The GINS complex: structure and function

Sub-cellular Biochemistry
Katsuhiko Kamada

Abstract

Eukaryotic chromosomal DNA replication is controlled by a highly ordered series of steps involving multiple proteins at replication origins. The eukaryotic GINS complex is essential for the establishment of DNA replication forks and replisome progression. GINS is one of the core components of the eukaryotic replicative helicase, the CMG (Cdc45-MCM-GINS) complex, which unwinds duplex DNA ahead of the moving replication fork. Eukaryotic GINS also links with other key proteins at the fork to maintain an active replisome progression complex. Archaeal GINS homologues play a central role in chromosome replication by associating with other replisome components. This chapter focuses on the molecular events related with DNA replication initiation, and summarizes our current understanding of the function, structure and evolution of the GINS complex in eukaryotes and archaea.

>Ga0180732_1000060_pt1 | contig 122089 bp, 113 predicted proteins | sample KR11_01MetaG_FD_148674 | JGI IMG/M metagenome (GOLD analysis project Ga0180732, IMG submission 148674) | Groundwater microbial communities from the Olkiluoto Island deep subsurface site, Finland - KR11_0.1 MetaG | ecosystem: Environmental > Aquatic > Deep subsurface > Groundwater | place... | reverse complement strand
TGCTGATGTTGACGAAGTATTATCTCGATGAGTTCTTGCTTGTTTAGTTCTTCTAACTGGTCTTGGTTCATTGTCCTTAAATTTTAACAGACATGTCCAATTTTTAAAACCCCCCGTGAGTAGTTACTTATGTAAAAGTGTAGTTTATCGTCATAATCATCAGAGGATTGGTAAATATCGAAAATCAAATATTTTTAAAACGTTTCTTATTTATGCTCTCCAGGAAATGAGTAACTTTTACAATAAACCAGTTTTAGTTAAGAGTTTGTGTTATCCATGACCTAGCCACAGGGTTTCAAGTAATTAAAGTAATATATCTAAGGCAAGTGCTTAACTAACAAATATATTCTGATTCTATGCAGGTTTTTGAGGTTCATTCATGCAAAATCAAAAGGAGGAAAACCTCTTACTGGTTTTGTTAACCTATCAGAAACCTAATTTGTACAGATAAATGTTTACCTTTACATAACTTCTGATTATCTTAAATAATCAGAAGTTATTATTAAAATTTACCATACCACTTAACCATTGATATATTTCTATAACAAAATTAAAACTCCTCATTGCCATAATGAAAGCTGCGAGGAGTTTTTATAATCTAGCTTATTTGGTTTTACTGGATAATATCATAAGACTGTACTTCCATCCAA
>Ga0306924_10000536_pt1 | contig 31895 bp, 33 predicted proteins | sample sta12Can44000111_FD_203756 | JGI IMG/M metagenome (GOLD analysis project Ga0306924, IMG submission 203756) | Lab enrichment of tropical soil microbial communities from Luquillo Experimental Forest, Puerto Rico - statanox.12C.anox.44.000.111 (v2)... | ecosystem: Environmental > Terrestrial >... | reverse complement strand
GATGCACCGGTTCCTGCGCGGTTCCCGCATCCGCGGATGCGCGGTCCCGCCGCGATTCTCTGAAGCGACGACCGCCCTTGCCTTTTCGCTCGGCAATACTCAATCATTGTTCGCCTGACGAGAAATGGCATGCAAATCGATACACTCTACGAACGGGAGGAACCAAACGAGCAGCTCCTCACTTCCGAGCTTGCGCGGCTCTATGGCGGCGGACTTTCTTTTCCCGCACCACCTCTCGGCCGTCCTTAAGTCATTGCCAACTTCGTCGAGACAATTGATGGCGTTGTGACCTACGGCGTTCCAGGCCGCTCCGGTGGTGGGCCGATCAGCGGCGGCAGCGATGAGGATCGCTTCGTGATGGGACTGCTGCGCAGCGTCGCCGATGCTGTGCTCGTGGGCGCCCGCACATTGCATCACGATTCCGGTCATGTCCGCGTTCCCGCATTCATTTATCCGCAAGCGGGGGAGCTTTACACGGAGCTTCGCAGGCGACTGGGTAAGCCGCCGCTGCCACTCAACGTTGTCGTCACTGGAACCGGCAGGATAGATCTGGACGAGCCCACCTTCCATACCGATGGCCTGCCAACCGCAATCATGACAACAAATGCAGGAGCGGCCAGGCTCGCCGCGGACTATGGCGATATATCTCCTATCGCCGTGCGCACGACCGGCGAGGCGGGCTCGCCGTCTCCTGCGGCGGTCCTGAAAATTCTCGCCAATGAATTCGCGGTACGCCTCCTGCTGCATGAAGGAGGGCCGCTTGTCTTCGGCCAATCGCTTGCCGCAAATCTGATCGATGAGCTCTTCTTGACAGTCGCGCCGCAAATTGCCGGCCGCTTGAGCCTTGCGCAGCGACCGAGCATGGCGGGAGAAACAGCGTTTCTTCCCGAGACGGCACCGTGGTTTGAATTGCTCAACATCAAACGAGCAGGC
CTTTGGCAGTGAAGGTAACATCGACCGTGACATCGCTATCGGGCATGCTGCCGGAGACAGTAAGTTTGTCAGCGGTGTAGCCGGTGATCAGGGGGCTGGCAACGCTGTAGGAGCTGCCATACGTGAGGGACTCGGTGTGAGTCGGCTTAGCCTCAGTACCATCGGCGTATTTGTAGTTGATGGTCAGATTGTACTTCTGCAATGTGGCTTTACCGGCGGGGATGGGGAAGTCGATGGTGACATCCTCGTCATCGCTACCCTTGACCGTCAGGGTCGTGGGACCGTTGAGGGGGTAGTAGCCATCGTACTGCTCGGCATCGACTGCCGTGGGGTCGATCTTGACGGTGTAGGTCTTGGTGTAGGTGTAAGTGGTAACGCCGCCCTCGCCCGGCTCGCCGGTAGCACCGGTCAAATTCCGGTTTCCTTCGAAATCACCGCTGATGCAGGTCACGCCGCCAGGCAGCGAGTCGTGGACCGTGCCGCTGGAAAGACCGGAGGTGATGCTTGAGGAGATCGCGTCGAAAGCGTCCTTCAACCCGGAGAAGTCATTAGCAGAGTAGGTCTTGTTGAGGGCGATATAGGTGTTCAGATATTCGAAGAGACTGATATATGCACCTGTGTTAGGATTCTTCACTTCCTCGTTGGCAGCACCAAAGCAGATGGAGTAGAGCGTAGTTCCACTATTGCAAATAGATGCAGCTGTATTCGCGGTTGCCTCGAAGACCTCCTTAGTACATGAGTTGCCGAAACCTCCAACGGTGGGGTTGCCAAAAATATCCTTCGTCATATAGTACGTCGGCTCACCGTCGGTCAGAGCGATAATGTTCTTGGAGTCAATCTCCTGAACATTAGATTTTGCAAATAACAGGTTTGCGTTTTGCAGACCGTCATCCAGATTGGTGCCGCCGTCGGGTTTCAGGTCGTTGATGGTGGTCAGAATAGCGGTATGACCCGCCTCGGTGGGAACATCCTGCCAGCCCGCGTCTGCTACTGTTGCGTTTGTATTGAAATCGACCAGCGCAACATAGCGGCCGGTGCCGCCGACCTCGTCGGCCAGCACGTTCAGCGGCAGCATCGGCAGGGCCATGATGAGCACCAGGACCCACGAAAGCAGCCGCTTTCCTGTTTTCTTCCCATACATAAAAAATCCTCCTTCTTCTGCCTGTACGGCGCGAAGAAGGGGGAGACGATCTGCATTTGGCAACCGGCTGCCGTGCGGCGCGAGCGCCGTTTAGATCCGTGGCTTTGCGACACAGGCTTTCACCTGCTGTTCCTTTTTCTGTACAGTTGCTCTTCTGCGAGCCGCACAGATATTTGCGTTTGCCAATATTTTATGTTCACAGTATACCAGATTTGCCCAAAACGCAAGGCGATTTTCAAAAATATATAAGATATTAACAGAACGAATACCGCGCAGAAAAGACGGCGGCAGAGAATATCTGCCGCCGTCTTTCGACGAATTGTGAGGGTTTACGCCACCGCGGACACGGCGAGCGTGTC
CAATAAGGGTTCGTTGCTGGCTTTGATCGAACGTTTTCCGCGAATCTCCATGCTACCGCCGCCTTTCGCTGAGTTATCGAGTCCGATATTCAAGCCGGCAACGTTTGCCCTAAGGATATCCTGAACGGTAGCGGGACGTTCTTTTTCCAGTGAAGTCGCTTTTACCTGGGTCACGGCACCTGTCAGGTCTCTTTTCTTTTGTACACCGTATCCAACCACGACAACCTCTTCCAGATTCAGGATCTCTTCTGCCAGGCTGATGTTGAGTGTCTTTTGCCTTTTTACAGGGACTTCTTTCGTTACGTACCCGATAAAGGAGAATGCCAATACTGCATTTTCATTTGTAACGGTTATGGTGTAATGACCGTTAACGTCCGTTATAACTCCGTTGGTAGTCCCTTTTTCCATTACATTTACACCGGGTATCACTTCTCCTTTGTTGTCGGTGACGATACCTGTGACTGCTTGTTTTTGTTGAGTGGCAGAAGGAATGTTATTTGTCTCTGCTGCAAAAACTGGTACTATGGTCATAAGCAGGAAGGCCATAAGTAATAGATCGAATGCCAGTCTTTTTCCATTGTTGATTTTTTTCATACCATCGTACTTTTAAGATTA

Citations

Nov 26, 2014·Annual Review of Genetics·Lori M Kelman, Zvi Kelman
Dec 17, 2015·IEEE/ACM Transactions on Computational Biology and Bioinformatics·Le Ou-YangXiao-Fei Zhang
Mar 19, 2014·Molecular Microbiology·Ewa GrabowskaIwona J Fijalkowska
May 12, 2020·Cancer Science·Han-Yun HsiehNobuyuki Takakura
Feb 16, 2013·Chromosoma·Silvia Onesti, Stuart A MacNeill
Dec 2, 2020·Open Biology·Patricia Pérez-ArnaizThorsten Allers

Related Concepts

CDC45L protein, human
Archaea
DNA Replication
Structure-Activity Relationship
Cell Cycle Proteins
Evolution, Molecular
DNA, Archaeal
Archaeal Proteins
Multiprotein Complexes
Minichromosome Maintenance Proteins

Related Feeds

Archaeogenetics

Recent advances in genomic sequencing has led to the discovery of new strains of Archaea and shed light on their evolutionary history. Discover the latest research on Archaeogenetics here.